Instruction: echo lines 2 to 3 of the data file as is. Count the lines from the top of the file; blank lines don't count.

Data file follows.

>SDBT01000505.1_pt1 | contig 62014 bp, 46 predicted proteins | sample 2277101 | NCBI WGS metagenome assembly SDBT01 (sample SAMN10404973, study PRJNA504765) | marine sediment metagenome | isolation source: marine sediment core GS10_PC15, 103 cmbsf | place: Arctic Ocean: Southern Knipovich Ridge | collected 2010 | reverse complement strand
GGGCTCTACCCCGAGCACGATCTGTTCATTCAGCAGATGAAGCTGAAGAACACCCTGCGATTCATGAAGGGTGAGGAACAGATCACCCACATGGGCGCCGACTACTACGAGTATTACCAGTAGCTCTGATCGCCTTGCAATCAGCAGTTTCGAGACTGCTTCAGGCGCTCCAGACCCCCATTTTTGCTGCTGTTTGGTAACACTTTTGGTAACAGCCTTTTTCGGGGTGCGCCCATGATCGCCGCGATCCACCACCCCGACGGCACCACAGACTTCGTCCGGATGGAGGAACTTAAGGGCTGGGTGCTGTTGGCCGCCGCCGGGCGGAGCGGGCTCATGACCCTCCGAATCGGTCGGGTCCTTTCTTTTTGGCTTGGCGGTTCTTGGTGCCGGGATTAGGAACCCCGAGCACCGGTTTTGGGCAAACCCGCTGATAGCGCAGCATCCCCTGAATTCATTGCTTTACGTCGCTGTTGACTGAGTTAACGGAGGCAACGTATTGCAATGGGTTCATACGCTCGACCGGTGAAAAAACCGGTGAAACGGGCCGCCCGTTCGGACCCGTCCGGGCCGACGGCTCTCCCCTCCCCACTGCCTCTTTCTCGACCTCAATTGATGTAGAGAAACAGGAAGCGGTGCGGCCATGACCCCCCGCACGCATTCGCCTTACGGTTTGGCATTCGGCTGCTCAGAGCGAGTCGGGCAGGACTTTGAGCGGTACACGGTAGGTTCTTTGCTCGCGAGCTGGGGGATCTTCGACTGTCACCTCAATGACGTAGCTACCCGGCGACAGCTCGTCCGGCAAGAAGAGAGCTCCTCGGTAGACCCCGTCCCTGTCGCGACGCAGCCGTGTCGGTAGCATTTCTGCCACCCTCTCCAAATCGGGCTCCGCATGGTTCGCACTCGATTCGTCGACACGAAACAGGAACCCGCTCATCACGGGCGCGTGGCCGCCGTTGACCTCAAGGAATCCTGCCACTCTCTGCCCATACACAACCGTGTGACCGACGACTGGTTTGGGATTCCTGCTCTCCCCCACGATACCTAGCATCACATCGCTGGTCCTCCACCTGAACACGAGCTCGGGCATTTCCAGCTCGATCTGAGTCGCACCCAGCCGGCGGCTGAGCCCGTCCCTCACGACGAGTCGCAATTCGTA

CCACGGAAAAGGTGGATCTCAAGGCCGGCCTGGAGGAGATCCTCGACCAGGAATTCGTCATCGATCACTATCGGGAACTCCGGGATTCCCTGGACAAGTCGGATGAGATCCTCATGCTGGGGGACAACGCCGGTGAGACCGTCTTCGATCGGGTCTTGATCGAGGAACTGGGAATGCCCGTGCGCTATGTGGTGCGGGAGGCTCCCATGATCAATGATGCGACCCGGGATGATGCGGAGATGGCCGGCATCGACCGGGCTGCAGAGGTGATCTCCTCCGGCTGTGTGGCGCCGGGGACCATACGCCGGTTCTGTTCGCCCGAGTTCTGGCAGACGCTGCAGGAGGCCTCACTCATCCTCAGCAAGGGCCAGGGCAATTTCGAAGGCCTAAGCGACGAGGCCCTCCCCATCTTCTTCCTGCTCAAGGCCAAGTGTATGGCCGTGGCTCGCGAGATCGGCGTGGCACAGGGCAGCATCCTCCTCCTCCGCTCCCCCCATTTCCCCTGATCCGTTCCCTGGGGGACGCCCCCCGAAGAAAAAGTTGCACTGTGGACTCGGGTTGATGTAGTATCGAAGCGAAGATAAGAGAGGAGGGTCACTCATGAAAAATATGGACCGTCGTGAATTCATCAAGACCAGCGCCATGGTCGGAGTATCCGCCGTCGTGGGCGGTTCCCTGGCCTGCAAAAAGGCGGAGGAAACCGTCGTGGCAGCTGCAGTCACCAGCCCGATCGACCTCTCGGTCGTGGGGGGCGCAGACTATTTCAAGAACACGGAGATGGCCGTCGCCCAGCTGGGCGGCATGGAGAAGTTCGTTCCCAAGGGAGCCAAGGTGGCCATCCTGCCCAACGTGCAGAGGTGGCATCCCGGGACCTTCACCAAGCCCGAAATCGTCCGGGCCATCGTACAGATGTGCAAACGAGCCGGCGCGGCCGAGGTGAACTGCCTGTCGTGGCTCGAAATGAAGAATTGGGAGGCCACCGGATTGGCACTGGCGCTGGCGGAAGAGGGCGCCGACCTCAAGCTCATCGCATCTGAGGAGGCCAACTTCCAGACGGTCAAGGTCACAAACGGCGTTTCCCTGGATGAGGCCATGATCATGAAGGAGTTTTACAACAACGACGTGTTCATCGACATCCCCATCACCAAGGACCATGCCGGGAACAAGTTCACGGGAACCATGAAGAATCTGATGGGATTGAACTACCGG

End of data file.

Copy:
GGGCTCTACCCCGAGCACGATCTGTTCATTCAGCAGATGAAGCTGAAGAACACCCTGCGATTCATGAAGGGTGAGGAACAGATCACCCACATGGGCGCCGACTACTACGAGTATTACCAGTAGCTCTGATCGCCTTGCAATCAGCAGTTTCGAGACTGCTTCAGGCGCTCCAGACCCCCATTTTTGCTGCTGTTTGGTAACACTTTTGGTAACAGCCTTTTTCGGGGTGCGCCCATGATCGCCGCGATCCACCACCCCGACGGCACCACAGACTTCGTCCGGATGGAGGAACTTAAGGGCTGGGTGCTGTTGGCCGCCGCCGGGCGGAGCGGGCTCATGACCCTCCGAATCGGTCGGGTCCTTTCTTTTTGGCTTGGCGGTTCTTGGTGCCGGGATTAGGAACCCCGAGCACCGGTTTTGGGCAAACCCGCTGATAGCGCAGCATCCCCTGAATTCATTGCTTTACGTCGCTGTTGACTGAGTTAACGGAGGCAACGTATTGCAATGGGTTCATACGCTCGACCGGTGAAAAAACCGGTGAAACGGGCCGCCCGTTCGGACCCGTCCGGGCCGACGGCTCTCCCCTCCCCACTGCCTCTTTCTCGACCTCAATTGATGTAGAGAAACAGGAAGCGGTGCGGCCATGACCCCCCGCACGCATTCGCCTTACGGTTTGGCATTCGGCTGCTCAGAGCGAGTCGGGCAGGACTTTGAGCGGTACACGGTAGGTTCTTTGCTCGCGAGCTGGGGGATCTTCGACTGTCACCTCAATGACGTAGCTACCCGGCGACAGCTCGTCCGGCAAGAAGAGAGCTCCTCGGTAGACCCCGTCCCTGTCGCGACGCAGCCGTGTCGGTAGCATTTCTGCCACCCTCTCCAAATCGGGCTCCGCATGGTTCGCACTCGATTCGTCGACACGAAACAGGAACCCGCTCATCACGGGCGCGTGGCCGCCGTTGACCTCAAGGAATCCTGCCACTCTCTGCCCATACACAACCGTGTGACCGACGACTGGTTTGGGATTCCTGCTCTCCCCCACGATACCTAGCATCACATCGCTGGTCCTCCACCTGAACACGAGCTCGGGCATTTCCAGCTCGATCTGAGTCGCACCCAGCCGGCGGCTGAGCCCGTCCCTCACGACGAGTCGCAATTCGTA

CCACGGAAAAGGTGGATCTCAAGGCCGGCCTGGAGGAGATCCTCGACCAGGAATTCGTCATCGATCACTATCGGGAACTCCGGGATTCCCTGGACAAGTCGGATGAGATCCTCATGCTGGGGGACAACGCCGGTGAGACCGTCTTCGATCGGGTCTTGATCGAGGAACTGGGAATGCCCGTGCGCTATGTGGTGCGGGAGGCTCCCATGATCAATGATGCGACCCGGGATGATGCGGAGATGGCCGGCATCGACCGGGCTGCAGAGGTGATCTCCTCCGGCTGTGTGGCGCCGGGGACCATACGCCGGTTCTGTTCGCCCGAGTTCTGGCAGACGCTGCAGGAGGCCTCACTCATCCTCAGCAAGGGCCAGGGCAATTTCGAAGGCCTAAGCGACGAGGCCCTCCCCATCTTCTTCCTGCTCAAGGCCAAGTGTATGGCCGTGGCTCGCGAGATCGGCGTGGCACAGGGCAGCATCCTCCTCCTCCGCTCCCCCCATTTCCCCTGATCCGTTCCCTGGGGGACGCCCCCCGAAGAAAAAGTTGCACTGTGGACTCGGGTTGATGTAGTATCGAAGCGAAGATAAGAGAGGAGGGTCACTCATGAAAAATATGGACCGTCGTGAATTCATCAAGACCAGCGCCATGGTCGGAGTATCCGCCGTCGTGGGCGGTTCCCTGGCCTGCAAAAAGGCGGAGGAAACCGTCGTGGCAGCTGCAGTCACCAGCCCGATCGACCTCTCGGTCGTGGGGGGCGCAGACTATTTCAAGAACACGGAGATGGCCGTCGCCCAGCTGGGCGGCATGGAGAAGTTCGTTCCCAAGGGAGCCAAGGTGGCCATCCTGCCCAACGTGCAGAGGTGGCATCCCGGGACCTTCACCAAGCCCGAAATCGTCCGGGCCATCGTACAGATGTGCAAACGAGCCGGCGCGGCCGAGGTGAACTGCCTGTCGTGGCTCGAAATGAAGAATTGGGAGGCCACCGGATTGGCACTGGCGCTGGCGGAAGAGGGCGCCGACCTCAAGCTCATCGCATCTGAGGAGGCCAACTTCCAGACGGTCAAGGTCACAAACGGCGTTTCCCTGGATGAGGCCATGATCATGAAGGAGTTTTACAACAACGACGTGTTCATCGACATCCCCATCACCAAGGACCATGCCGGGAACAAGTTCACGGGAACCATGAAGAATCTGATGGGATTGAACTACCGG